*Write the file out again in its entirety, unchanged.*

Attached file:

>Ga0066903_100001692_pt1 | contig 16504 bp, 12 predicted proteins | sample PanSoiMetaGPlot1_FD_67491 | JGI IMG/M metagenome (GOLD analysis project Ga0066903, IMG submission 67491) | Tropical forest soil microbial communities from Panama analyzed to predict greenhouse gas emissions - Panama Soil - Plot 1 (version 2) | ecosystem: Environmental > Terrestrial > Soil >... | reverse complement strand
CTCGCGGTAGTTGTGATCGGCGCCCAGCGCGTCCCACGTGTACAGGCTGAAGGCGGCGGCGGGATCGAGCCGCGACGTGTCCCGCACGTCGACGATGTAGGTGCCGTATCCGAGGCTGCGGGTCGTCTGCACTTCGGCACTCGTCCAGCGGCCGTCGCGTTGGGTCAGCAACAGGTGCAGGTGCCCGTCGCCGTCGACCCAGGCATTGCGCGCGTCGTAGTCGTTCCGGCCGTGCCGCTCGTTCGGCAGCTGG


>Ga0066903_100001692_pt1 | contig 16504 bp, 12 predicted proteins | sample PanSoiMetaGPlot1_FD_67491 | JGI IMG/M metagenome (GOLD analysis project Ga0066903, IMG submission 67491) | Tropical forest soil microbial communities from Panama analyzed to predict greenhouse gas emissions - Panama Soil - Plot 1 (version 2) | ecosystem: Environmental > Terrestrial > Soil >... | reverse complement strand
CTCGCGGTAGTTGTGATCGGCGCCCAGCGCGTCCCACGTGTACAGGCTGAAGGCGGCGGCGGGATCGAGCCGCGACGTGTCCCGCACGTCGACGATGTAGGTGCCGTATCCGAGGCTGCGGGTCGTCTGCACTTCGGCACTCGTCCAGCGGCCGTCGCGTTGGGTCAGCAACAGGTGCAGGTGCCCGTCGCCGTCGACCCAGGCATTGCGCGCGTCGTAGTCGTTCCGGCCGTGCCGCTCGTTCGGCAGCTGG